[RELATED: 7 Bluegrass Songs for a Feel-Good Playlist]

Flat and Scruggs and the Foggy Mountain Boys were treated like rock stars before they knew what to call such a phenomenon. They were certainly “country music stars” in the early ‘50s, when they split away from Bill Monroe and continued his formula with even more success.

4. “Dueling Banjos” by Eric Weissberg and Steve Mandell

First recorded in 1955 by Arthur Smith and Don Reno as “Feudin’ Banjos,” most listeners are more familiar with this tune because of its inclusion in the 1972 movie Deliverance. The scene in the film that features the song is an excellent example of how musicians can bond with each other without even speaking. Actor Billy Redden is playing banjo in the Georgia hills when guitarist Ronny Cox finds himself on an adventure he could have never imagined.

In reality, Redden was not a banjo player, and Mike Addis had to hide behind him to reach around and provide the left hand to match the recording. Eight years earlier, the song appeared in The Andy Griffith Show when “The Darlings,” played by The Dillards, visited Mayberry.

5. “The Ballad of Jed Clampett” by Flat and Scruggs and the Foggy Mountain Boys

Flatt & Scruggs show up twice on this list. They had their first wave of success in the early ‘50s, but their career had come back down to earth by the time they were asked to record a television theme song for the ‘60s CBS television series The Beverly Hillbillies. The duo even made appearances on the show as themselves and would perform.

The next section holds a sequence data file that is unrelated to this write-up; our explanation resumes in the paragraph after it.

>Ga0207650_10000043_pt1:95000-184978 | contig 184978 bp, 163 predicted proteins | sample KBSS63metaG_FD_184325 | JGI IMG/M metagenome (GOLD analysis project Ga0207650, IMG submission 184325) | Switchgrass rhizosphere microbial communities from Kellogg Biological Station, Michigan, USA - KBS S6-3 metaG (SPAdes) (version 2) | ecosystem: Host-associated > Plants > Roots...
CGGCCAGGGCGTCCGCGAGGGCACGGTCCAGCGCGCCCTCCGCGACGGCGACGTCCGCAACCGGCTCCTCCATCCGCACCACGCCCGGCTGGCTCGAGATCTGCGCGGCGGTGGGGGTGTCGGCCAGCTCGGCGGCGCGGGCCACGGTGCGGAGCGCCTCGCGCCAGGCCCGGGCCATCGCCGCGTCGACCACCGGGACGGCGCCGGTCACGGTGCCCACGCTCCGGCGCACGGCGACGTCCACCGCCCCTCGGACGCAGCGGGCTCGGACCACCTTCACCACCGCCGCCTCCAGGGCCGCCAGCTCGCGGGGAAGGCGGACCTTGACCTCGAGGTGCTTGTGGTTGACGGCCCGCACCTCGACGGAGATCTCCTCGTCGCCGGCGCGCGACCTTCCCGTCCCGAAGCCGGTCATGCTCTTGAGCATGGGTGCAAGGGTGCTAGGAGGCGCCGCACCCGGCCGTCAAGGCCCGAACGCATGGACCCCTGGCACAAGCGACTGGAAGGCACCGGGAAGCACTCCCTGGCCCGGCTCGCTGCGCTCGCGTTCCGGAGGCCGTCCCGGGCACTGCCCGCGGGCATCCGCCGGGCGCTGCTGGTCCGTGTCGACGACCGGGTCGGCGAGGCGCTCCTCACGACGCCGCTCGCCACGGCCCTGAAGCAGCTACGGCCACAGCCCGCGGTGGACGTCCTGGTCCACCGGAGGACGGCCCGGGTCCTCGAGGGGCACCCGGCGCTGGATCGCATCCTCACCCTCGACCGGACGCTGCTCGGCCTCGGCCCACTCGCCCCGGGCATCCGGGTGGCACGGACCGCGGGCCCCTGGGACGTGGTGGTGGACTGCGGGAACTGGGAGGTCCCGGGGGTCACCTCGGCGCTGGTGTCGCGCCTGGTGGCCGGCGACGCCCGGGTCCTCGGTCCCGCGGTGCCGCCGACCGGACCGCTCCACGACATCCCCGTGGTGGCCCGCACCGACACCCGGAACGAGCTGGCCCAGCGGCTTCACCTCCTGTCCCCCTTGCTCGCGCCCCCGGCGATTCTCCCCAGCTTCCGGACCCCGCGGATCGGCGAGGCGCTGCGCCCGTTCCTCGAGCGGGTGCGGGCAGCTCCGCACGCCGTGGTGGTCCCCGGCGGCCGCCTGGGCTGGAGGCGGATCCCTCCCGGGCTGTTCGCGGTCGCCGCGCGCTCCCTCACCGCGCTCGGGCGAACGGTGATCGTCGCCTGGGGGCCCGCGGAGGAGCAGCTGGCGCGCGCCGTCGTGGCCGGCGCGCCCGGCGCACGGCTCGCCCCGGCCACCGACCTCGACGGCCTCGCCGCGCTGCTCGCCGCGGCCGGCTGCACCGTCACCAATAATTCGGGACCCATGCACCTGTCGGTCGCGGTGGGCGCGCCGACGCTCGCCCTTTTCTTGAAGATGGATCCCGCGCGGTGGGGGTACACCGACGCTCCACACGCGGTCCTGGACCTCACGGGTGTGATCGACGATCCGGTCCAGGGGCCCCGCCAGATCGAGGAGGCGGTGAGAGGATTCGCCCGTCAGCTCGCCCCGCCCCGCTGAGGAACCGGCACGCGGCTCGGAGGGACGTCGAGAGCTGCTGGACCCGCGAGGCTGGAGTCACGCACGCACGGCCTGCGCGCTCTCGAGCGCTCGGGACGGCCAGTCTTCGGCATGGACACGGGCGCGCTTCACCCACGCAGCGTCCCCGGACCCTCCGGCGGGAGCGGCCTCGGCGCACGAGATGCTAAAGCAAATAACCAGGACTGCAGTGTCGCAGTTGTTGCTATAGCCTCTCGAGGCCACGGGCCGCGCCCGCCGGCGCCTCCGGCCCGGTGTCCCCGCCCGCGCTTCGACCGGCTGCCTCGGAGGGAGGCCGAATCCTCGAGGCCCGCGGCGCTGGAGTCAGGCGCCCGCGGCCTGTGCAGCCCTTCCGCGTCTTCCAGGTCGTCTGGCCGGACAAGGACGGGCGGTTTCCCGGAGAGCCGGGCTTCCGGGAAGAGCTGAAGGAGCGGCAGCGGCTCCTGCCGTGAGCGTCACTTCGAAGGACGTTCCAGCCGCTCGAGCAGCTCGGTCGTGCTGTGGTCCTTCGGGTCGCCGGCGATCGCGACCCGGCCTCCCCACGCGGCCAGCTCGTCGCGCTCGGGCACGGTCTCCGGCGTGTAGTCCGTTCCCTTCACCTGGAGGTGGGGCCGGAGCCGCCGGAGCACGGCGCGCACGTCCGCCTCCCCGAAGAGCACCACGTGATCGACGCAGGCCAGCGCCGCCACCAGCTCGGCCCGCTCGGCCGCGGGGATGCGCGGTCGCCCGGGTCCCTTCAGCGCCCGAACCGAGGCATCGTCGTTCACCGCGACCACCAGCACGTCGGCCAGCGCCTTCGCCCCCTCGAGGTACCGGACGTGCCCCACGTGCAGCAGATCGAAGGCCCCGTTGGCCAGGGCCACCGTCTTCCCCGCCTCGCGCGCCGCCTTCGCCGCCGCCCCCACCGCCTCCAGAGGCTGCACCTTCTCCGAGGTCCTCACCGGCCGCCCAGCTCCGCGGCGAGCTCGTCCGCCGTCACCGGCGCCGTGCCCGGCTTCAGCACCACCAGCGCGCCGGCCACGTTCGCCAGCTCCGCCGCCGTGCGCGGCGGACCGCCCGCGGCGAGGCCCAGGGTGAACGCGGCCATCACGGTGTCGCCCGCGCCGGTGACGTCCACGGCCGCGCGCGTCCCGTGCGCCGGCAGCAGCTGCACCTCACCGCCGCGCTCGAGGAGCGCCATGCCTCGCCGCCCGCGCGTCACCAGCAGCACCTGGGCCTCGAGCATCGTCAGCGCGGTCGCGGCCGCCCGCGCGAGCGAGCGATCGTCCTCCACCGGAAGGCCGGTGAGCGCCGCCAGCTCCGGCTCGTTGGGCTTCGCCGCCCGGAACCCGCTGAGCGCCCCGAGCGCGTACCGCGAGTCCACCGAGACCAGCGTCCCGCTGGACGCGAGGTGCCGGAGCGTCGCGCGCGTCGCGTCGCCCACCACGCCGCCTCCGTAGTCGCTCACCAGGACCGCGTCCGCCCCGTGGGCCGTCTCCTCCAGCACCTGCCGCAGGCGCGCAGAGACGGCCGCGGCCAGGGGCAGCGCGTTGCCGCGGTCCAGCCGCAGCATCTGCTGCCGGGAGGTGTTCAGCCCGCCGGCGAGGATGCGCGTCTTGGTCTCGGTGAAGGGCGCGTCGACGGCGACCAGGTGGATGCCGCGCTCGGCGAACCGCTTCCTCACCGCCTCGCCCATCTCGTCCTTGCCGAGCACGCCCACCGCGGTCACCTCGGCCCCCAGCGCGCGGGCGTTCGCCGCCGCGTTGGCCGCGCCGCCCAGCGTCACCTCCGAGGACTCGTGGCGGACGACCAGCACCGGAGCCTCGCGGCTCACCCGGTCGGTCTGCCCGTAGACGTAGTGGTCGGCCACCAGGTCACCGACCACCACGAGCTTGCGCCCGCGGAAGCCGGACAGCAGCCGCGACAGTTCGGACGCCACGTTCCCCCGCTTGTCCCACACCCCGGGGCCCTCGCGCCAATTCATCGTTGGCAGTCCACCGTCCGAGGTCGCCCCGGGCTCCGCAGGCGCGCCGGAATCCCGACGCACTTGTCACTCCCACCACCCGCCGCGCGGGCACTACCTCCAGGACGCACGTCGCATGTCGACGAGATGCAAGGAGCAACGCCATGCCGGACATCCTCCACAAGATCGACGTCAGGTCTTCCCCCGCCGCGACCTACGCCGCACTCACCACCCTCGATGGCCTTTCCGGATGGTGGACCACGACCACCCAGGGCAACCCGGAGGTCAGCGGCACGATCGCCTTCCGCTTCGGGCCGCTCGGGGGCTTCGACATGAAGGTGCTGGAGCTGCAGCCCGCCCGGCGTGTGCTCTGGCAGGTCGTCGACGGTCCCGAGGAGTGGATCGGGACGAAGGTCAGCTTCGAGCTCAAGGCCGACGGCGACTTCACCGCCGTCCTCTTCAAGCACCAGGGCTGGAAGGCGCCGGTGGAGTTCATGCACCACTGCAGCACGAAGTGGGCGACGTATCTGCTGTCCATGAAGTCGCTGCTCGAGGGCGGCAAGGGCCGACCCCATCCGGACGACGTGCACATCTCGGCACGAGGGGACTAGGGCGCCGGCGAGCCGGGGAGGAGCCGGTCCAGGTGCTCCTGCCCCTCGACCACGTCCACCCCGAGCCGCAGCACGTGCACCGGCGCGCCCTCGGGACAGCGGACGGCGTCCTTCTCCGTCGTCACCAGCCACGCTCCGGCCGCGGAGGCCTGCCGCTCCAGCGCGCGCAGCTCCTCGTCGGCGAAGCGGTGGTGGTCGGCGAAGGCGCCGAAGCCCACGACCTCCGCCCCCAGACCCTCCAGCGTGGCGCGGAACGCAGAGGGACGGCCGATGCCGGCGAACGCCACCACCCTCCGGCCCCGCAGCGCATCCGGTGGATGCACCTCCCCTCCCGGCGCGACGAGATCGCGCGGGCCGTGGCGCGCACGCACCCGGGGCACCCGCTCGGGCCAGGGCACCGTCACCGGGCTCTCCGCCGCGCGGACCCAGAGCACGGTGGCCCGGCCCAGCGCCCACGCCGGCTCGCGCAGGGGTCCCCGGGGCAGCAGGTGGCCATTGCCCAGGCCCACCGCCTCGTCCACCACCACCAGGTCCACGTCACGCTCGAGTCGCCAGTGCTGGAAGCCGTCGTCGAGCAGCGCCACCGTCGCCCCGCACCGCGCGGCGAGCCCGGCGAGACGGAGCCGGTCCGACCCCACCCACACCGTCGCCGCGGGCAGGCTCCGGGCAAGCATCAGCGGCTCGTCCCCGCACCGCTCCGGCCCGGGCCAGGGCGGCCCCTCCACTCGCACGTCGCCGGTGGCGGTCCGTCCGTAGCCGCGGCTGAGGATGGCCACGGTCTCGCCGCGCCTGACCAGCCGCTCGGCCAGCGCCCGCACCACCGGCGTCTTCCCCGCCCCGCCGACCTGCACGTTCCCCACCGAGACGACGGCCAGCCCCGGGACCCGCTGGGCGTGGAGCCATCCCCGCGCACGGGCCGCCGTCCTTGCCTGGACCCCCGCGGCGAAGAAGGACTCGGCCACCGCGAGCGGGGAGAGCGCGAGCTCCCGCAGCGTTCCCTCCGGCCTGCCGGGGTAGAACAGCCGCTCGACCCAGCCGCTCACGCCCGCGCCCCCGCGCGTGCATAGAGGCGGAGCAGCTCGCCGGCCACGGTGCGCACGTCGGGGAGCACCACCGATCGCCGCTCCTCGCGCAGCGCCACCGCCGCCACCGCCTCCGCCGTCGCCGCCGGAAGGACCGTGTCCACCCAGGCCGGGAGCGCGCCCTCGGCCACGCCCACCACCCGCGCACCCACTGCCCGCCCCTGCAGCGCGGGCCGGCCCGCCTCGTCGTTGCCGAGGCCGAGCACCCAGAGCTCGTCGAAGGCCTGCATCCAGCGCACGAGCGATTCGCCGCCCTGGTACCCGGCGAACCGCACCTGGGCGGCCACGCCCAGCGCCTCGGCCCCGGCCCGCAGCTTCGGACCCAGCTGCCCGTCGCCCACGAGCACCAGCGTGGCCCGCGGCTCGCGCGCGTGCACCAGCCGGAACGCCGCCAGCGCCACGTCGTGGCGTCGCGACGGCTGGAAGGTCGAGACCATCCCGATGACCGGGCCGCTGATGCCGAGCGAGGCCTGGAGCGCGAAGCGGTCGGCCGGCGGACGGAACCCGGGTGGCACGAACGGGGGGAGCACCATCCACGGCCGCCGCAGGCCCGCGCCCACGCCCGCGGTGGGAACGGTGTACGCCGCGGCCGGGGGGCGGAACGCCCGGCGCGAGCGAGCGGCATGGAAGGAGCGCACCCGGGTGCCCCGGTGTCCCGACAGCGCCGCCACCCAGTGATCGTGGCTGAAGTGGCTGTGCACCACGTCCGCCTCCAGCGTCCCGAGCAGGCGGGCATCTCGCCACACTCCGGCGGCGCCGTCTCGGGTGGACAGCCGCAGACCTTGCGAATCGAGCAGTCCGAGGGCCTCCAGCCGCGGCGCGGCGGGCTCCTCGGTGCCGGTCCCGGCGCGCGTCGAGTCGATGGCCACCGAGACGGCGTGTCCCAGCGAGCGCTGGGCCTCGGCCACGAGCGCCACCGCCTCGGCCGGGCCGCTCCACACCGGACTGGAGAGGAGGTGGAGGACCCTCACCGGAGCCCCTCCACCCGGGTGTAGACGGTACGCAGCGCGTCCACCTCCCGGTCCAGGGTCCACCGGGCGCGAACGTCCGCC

Earl Scruggs’ wife, Louise, suggested they release a single of the theme song, and it went to No. 1 on the Billboard Hot Country Singles chart. The song is featured on the live album Flatt and Scruggs at Carnegie Hall, a classic recording that captures the band in their element. A few years later, when “Foggy Mountain Breakdown” resurfaced, the duo found they had a whole new younger audience and could play frequently at colleges and universities.

6. “Rocky Top” by the Osborne Brothers

Written in 10 minutes by the husband-and-wife songwriting team of Felice and Boudreaux Bryant, this song is most famously associated with the University of Tennessee. It is not the official fight song of the school (that honor belongs to “Down the Field”), and yet “Rocky Top” was voted the No. 1 fight song in college football in a poll conducted by USA Today.

This is another situation where the version you may be familiar with is not the traditional bluegrass recording. The Osborne Brothers had success in the late ’50s and early ‘60s before they recorded “Rocky Top,” which became their signature song. The band faced criticism from bluegrass purists for experimenting with electronic instruments and straying from the traditional formula. Dolly Parton, Buck Owens, and Lynn Anderson have all recorded the Tennessee anthem, as well.

Photo by Michael Ochs Archives/Getty Images